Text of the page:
We know that English-speaking users read from left to right, top to bottom.

We also know that on a web page, users scan using an F pattern (https://www.nngroup.com/articles/f-shaped-pattern-reading-web-content/).

If I have a grid of application icons, at what grid dimensions (# rows, # columns) would a user change his scanning pattern from strictly left-to-right/top-to-bottom to a F pattern if he was searching for something specific?

I'm asking to help inform how I layout some application icons (and their associated text underneath) assuming I know which applications the user would most likely be seeking. In this case, the grid dimensions change when a new application is added to the user's account, which doesn't happen often. I'll also consider muscle memory/position so it could be that designing this grid for a F scan won't make sense anyway, but I was still curious about the scanning behaviour.

Here are some grid examples to reference in the discussion, but feel free to make up your own:

Grid A: 3 x 2

Grid B: 5 x 4

Grid C: 10 x 10+


1 Answer 1


Ok, before anything: not only F-shape isn't the only possible pattern (it's just a common one, see more at 3 Design Layouts: Gutenberg Diagram, Z-Pattern, And F-Pattern ), but right now there's quite some discussion about whether does it apply nowadays or not.

This being said, any pattern will change to top to bottom (or Gutenberg if you like) on mobile due to space restrictions and element's stacking over each other. However, on big resolution phones the desktop patterns such as F-pattern seems to still apply, although the horizontal scanning is obviously shorter. To understand what I mean, see Reading and Estimating Gaze on Smart Phones , where you'll be able to read about this more in depth and see heatmaps.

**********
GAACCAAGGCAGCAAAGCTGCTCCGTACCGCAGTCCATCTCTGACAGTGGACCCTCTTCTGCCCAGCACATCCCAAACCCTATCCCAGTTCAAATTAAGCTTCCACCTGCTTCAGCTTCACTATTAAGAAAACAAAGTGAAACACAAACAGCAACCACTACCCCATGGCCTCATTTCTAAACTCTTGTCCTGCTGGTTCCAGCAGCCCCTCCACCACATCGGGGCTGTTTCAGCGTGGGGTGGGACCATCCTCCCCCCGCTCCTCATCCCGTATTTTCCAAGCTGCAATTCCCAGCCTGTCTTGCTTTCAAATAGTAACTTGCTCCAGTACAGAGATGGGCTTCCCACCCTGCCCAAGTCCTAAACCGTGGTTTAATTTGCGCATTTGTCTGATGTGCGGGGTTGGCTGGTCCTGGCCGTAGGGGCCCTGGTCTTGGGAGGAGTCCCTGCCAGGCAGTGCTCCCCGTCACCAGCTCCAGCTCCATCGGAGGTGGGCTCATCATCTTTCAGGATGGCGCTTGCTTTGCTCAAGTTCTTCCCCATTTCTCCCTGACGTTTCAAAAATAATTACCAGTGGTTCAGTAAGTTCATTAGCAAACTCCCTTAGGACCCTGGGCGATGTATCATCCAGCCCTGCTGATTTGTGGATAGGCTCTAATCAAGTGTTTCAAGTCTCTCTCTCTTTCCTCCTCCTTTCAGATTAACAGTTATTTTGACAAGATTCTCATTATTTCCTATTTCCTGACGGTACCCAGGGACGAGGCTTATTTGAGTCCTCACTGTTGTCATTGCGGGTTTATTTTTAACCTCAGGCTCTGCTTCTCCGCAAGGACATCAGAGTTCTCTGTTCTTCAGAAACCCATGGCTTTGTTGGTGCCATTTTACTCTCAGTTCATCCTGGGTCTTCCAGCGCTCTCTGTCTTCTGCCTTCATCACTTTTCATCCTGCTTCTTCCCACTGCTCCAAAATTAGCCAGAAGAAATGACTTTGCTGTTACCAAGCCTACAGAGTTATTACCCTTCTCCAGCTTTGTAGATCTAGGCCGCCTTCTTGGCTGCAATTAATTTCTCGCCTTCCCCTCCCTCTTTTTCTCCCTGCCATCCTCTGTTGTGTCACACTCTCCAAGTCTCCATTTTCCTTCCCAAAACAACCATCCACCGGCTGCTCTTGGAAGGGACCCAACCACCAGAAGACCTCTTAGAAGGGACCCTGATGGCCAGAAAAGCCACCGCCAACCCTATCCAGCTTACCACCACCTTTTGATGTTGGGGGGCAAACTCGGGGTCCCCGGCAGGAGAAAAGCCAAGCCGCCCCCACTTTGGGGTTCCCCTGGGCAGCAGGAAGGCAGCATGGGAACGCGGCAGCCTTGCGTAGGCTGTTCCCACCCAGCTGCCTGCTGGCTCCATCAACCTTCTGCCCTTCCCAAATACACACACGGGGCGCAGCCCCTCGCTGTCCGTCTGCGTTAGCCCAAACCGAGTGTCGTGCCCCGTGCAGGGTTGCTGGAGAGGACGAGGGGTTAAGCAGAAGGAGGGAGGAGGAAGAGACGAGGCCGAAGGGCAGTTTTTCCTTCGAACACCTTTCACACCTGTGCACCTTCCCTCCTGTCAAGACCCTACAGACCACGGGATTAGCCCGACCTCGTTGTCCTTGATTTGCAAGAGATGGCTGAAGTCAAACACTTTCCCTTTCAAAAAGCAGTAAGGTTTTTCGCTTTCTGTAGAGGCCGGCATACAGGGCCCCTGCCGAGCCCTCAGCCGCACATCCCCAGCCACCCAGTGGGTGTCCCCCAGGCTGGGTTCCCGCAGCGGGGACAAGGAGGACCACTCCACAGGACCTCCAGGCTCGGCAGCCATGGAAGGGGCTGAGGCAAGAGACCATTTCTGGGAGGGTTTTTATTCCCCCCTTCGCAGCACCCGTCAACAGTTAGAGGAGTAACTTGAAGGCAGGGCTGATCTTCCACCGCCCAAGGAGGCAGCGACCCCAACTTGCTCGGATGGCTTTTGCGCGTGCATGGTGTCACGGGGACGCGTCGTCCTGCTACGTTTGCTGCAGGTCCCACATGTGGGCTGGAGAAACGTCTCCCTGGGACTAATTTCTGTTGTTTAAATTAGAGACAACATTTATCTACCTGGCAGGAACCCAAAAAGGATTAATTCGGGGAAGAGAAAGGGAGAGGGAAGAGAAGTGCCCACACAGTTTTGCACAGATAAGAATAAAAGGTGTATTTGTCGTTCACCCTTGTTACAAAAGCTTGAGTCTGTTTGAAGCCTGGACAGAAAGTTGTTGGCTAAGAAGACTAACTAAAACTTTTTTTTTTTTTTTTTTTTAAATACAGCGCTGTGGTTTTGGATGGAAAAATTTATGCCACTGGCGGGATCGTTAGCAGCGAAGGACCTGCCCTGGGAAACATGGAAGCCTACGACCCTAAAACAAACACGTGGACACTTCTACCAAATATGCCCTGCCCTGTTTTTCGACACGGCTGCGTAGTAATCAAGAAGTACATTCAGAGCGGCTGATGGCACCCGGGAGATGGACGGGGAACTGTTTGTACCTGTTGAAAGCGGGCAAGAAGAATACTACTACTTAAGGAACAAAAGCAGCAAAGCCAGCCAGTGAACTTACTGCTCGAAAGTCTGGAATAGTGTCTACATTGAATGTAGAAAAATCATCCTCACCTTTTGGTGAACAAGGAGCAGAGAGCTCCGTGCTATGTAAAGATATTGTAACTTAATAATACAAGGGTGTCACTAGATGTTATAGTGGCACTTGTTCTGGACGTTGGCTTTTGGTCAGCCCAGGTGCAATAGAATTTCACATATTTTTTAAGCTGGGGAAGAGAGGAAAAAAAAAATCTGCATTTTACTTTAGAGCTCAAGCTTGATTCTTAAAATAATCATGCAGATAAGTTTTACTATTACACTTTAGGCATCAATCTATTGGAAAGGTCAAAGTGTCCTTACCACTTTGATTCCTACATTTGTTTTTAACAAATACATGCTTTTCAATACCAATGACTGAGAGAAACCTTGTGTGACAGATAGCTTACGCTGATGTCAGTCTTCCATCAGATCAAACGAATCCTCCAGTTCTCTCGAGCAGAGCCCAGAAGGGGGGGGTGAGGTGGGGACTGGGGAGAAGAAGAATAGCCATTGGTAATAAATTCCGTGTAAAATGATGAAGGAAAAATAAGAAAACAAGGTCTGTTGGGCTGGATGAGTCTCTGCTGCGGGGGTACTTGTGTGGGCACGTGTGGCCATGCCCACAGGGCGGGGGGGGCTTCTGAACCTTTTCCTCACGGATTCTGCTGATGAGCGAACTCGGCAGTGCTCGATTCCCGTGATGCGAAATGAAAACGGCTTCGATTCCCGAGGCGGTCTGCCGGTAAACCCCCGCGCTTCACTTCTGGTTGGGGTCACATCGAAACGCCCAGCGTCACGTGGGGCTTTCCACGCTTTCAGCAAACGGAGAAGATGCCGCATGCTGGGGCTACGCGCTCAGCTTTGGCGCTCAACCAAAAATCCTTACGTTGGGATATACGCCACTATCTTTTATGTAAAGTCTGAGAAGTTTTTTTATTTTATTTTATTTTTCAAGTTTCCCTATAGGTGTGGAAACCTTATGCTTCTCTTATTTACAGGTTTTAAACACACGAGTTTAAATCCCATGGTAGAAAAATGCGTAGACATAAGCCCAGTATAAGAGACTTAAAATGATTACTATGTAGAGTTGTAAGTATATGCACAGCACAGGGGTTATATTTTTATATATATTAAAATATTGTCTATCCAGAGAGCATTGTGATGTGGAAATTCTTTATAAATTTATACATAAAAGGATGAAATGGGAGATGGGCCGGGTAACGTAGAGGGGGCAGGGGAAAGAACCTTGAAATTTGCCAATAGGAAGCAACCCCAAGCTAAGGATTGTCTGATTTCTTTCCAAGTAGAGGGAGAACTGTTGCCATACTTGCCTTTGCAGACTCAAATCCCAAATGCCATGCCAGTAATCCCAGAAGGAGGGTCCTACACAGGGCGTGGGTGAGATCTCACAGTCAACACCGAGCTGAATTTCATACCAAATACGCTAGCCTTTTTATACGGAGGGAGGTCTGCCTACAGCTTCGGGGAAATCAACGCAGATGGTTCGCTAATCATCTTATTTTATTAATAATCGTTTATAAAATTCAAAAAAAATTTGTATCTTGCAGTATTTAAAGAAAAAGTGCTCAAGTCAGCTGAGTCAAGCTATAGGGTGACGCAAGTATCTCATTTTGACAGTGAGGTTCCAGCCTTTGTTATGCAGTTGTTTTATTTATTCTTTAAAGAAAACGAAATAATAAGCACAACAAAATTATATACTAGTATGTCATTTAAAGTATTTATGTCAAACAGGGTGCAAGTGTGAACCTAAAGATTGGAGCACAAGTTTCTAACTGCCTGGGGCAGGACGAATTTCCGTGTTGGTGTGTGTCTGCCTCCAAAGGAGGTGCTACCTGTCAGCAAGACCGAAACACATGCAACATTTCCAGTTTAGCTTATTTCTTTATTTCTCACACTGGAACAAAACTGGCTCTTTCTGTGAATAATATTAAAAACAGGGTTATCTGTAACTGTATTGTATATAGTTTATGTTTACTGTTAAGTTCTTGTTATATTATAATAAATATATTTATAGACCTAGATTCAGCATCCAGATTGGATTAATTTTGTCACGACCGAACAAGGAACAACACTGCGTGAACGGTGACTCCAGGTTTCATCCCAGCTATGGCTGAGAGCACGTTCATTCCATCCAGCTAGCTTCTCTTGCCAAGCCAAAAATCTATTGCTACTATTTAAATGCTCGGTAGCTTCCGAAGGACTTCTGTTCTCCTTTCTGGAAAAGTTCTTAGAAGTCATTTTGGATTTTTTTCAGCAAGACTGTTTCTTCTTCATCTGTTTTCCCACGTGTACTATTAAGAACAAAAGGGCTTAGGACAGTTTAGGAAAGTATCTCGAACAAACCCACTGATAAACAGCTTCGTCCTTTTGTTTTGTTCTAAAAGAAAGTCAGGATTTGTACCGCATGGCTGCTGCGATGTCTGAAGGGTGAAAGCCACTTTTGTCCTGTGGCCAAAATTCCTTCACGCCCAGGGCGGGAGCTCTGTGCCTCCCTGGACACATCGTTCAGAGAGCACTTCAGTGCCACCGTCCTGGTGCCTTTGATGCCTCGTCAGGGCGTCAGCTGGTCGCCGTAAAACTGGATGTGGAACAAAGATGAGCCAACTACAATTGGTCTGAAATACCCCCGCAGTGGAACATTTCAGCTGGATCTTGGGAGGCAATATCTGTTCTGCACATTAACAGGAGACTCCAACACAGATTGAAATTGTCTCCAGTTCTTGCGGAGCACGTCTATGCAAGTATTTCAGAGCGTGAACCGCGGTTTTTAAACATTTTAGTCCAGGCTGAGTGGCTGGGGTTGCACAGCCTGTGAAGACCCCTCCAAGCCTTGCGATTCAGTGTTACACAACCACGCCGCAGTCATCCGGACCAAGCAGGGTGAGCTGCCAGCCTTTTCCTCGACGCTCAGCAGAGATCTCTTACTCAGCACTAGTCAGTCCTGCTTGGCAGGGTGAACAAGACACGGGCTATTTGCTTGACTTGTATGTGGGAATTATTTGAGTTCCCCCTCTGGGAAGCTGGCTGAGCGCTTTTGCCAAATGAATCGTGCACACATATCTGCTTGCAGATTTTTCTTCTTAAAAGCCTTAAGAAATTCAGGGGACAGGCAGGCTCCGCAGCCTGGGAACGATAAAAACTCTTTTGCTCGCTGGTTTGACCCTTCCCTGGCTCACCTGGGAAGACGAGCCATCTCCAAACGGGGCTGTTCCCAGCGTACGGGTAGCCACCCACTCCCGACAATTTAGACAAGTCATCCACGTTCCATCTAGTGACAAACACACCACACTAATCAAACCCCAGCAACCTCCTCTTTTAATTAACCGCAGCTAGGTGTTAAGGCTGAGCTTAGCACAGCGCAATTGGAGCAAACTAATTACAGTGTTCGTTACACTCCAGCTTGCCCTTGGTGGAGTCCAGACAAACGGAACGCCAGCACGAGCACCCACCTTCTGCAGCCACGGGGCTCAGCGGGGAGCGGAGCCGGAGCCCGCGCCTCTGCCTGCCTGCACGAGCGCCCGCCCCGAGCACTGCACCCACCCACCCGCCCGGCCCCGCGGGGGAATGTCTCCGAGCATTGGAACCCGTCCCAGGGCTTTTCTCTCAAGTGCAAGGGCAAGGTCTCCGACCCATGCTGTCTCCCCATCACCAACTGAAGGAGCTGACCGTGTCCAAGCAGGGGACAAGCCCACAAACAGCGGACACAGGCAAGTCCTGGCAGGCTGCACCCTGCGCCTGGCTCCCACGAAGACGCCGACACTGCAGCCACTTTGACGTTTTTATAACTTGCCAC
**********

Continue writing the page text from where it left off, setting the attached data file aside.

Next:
However, as I said, there's a lot of controversy about F-pattern. If you're interested in very in-depth research, numbers and heat maps, take a look to Towards Better Measurement of Attention and Satisfaction in Mobile Search. Although the study is arguable as well since it considers only one type of page, you'll be quite surprised at the results: if anything, the only pattern you can recognize is Gutenberg, F and Z patterns are gone for good in this excellent study.

If you want more about F-pattern's nowaday's dubious future, take a look to F-Patterns No More: How People View Google & Bing Search Results from which I took the following images:

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Please take note to dates, because it's not coincidence that F-pattern was clearly distinguishable 10 years ago and now is hard to find

In short: all this long prelude is to help me get to your answer since you're making some assumptions that may not be correct. While barring more proof and research, F-pattern may or may not apply anymore, the answer to your question based on all the documentation above is: desktop users will start with a pattern (any pattern, no matter which one for the purposes of the answer) while mobile users will keep this pattern on big screen mobiles and change to a Gutenberg pattern at 2 columns grid (if available) or simply go to a stack view. This will entirely depend on your design and the focal points

  • Thanks, @Devin! Firstly, I should have specified that my app is a web application, viewed strictly on a typical monitor. However, you do point out how the scanning patterns are changing across all devices, and I will certainly look into this new information. Does that mean you feel that we can't be certain how a desktop user will scan a grid these days?
    – Marnie A.
    Jul 29, 2016 at 15:05
  • @msa I think there's a paradigm shift and you'll probably need to make your own tests to draw an accurate conclusion for your specific case. However, i'd bet you will probably find a stacked model will work fine for you
    – Devin
    Aug 14, 2016 at 22:52

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